At the beginning of 1648 a Dutch ship was dubbing the Cape of Good Hope when it hit a rock causing a serious damage. The sailors were forced to jump into the sea to swim to the coast. Once in that unknown land they were forced to stay there until another ship arrived. This happened after a year and in the meantime the sailors explored various areas of the territory discovering the richness of the vegetation and the goodness of the climate.
When they returned to their homeland they enthusiastically described the fertility of that land and it was thus that the Dutch Company of the Indies sent several hundred men, under the command of Jan van Riebeeck, to immediately begin colonization.
According to Abbreviationfinder, an acronym site which also features history of South Africa, the Dutch ships arrived in Baia della Tavola on April 6, 1652 and this was certainly the date of birth of South Africa. In just over 100 years, a rich and active colony, Cape Town, was formed in those lands.
In 1795 Holland was invaded by France. Many districts of the Cape colony who wanted to get rid of the heavy taxes established by the motherland, took advantage of the situation to claim independence. With the excuse of suppressing the attempts at rebellion, England intervened and assumed command of the colony first on behalf of Holland and then, later, on its own and definitively.
Thus began the gradual occupation by England of the territories of Southern Africa, up to the sources of Zambezi and Congo.
The struggle for the conquest of these territories was often dramatic, brutal, especially when the rich diamond and gold deposits were discovered underground. Over the course of just over a century, England prevailed over the primitive Dutch colonists, called the Boers (from the Dutch “boeren” which means peasant) and the natives. His strategy was this. In the colony it often happened that frictions and rebellions were created, especially between settlers and natives. At this point the British troops who took possession of the territory intervened with force. However, it must be said that the British government, very often, due to greater authority and strength, managed to better organize colonial activity for the benefit of all. And these were the most significant dates of that conquest policy:
1835 – first trek (i.e. mass withdrawal) of thousands of peasants, who abandoned their homes
and emigrated to the north;
1836 – the Boers founded, beyond the Orange River, a kind of republic with the name of “Free State
1840 – constitution of the republic of Natal;
1842 – Natal was occupied by the British;
1848 – the British invaded the state of Orange and joined the territory to the Cape colony;
1849 – the Boers, under the leadership of Andrea Pretorius, formed a new Boer state: the Transvaal.
For about 25 years the Boers lived in relative tranquility in the new state. But around 1873
the gold mines discovered a
few years earlier began to be exploited with exceptional profit ;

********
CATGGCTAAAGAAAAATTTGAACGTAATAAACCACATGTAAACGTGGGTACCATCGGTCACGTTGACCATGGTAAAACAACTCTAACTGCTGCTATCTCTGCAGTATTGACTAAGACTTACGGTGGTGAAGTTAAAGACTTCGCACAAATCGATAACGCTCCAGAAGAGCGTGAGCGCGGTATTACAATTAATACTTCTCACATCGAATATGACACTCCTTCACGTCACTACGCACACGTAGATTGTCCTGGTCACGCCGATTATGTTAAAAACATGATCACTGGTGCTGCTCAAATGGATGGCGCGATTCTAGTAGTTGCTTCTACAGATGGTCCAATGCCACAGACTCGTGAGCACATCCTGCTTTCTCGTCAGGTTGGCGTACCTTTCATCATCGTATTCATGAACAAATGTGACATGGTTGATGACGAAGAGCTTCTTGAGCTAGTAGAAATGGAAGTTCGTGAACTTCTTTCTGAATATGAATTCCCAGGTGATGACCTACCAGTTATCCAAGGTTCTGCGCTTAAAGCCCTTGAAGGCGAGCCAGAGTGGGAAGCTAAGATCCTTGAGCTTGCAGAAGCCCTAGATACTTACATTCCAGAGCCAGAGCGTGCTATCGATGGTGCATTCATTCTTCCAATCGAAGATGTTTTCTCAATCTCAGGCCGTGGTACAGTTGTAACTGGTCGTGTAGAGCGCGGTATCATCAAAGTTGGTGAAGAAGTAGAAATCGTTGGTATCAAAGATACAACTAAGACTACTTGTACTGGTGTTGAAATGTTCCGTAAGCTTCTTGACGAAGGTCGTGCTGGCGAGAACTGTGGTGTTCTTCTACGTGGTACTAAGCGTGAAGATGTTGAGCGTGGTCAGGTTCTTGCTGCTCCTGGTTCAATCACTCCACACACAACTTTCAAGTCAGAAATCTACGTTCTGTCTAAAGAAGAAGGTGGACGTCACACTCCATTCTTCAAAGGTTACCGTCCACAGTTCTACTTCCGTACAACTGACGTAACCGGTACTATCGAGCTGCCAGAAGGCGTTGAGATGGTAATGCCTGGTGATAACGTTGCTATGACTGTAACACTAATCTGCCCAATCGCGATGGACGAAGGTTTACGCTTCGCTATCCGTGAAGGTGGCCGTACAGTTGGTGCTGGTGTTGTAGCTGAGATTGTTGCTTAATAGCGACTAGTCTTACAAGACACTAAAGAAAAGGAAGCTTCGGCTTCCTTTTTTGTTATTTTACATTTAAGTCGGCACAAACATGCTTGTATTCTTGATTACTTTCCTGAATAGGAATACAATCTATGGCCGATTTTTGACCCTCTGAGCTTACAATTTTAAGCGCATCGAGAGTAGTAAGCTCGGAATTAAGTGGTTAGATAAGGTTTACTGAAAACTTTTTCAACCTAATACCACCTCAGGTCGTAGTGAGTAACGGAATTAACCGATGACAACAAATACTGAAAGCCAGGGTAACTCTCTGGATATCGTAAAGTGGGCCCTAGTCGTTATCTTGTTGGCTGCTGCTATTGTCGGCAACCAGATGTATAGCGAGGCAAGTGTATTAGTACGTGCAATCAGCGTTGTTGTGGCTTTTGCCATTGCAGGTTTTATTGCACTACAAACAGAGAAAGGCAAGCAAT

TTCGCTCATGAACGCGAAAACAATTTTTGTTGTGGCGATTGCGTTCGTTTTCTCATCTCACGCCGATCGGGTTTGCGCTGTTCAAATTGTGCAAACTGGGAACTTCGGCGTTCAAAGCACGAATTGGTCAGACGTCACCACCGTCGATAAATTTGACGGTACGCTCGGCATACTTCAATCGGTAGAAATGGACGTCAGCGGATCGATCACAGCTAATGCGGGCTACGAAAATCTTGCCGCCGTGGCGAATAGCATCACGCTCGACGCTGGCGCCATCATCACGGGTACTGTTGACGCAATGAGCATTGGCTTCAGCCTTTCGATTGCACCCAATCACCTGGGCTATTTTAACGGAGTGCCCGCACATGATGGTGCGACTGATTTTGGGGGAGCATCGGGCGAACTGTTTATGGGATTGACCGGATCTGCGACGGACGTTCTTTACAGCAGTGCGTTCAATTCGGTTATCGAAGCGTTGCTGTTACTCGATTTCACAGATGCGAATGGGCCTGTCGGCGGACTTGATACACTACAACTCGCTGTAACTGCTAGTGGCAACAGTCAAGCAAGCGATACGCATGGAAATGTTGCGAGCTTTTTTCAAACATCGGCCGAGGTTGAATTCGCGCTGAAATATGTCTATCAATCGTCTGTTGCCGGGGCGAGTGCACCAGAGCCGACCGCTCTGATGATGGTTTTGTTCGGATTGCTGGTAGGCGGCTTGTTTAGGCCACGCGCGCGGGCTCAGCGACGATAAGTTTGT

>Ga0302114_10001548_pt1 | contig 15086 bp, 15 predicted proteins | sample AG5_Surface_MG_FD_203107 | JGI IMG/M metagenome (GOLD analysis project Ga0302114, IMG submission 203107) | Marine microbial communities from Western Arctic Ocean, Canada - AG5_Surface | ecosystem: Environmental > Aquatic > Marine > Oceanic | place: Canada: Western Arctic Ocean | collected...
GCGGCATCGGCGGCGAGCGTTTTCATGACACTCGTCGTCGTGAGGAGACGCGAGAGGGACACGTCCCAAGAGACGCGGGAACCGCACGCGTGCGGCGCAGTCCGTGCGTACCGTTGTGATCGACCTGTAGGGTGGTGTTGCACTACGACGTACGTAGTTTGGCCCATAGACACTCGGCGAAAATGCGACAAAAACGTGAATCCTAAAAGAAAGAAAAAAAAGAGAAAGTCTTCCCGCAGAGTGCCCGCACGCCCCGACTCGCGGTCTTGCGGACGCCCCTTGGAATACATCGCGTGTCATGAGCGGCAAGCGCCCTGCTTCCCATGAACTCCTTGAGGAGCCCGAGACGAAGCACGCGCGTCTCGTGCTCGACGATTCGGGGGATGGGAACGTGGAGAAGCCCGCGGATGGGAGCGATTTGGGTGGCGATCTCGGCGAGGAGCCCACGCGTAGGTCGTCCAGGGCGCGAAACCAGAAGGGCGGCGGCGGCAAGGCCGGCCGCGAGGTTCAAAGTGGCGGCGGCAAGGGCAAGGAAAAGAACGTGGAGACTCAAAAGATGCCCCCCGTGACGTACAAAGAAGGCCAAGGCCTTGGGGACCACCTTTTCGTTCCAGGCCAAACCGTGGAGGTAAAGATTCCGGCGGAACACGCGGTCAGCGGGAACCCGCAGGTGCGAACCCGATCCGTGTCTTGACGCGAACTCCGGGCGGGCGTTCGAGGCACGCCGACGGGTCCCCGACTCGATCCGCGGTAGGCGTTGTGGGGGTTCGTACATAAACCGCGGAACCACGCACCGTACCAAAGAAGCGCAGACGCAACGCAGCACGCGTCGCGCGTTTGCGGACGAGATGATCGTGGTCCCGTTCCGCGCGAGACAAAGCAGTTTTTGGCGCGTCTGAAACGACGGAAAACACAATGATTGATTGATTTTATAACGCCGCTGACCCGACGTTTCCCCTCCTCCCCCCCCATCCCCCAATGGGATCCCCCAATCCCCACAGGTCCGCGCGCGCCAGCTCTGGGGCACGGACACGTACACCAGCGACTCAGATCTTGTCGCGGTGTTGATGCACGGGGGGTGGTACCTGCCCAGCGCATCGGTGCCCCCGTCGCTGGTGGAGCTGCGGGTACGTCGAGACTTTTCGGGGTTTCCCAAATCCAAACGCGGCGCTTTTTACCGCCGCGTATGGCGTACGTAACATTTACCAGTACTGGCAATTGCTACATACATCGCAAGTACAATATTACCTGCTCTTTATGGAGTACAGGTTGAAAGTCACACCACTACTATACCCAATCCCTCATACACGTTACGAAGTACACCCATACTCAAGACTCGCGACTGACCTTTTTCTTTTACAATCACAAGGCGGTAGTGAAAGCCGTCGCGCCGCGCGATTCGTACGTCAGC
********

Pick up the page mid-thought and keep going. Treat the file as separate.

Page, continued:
1880 – the Boers, under the leadership of Paolo Kruger, rebelled against English interference and won;
1899-1902 – the Anglo-Boer war broke out with unprecedented ferocity. On one side the British army
with 300,000 men, on the other the minor and less armed gangs of the Boers.
But the fury with which they fought meant that the strong English army suffered numerous defeats before being able, at the cost of enormous sacrifices, to dominate the enemy. England treated the vanquished magnanimously. After only 4 years from the end of the war, he replaced the military administration with a civilian governor. The Boer chiefs themselves collaborated honestly with the ancient enemy for the good of their people. In 1910 the Constitution of the new state came into force, the Union of South Africa, that is, the South African Union, comprising 4 provinces: Cape Province, Natal, Transvaal, Orange State.
Immediately, in 1935, problems arose regarding the three indigenous protectorates: Batusoland, Swaziland and Bechuanaland, which the Union intended to annex. England declared itself against it and then, on 7 July 1937, the premier of the Union, General Hertzog, raised the issue by officially clarifying the reasons for this claim to the press. Then by carrying out harsh repressions on the National Socialists present in the territory, in the same year the protests of the Reich attracted.
In March 1938 the elections awarded the victory to the National Unity Party led by Generals Smuts and Hertzog and yet the government coalitioned with the Malan nationalists, the Dominions Party and the Socialists.
At the outbreak of the Second World War Hertzog proposed to declare himself neutral but his proposal was rejected; he resigned, Smuts took power and war was declared on Germany.
The 1943 legislative elections approved government action and Hertzog permanently withdrew from politics.
When the war came to an end, the Union had to worry immediately about economic reconversion, from that of war to that of peace; but yet another major problem came on the carpet. In 1927, an agreement was signed in Capetown between the Union and India, concerning the rights of Indians, present in considerable numbers in the Union. Then in 1941 an “Act” was drafted which prohibited Indians from buying, or simply occupying, landed property in areas with a clear European prevalence, unless special permits were possessed. And in June 1946 all this was confirmed.
Natal, which was then the center of the Indian population, was divided into two parts: in one the Indians could have lived and administered their properties, exclusively them. This decision sparked internal protests among Indian populations but also external protests as India resorted to the United Nations and broke relations with the Union.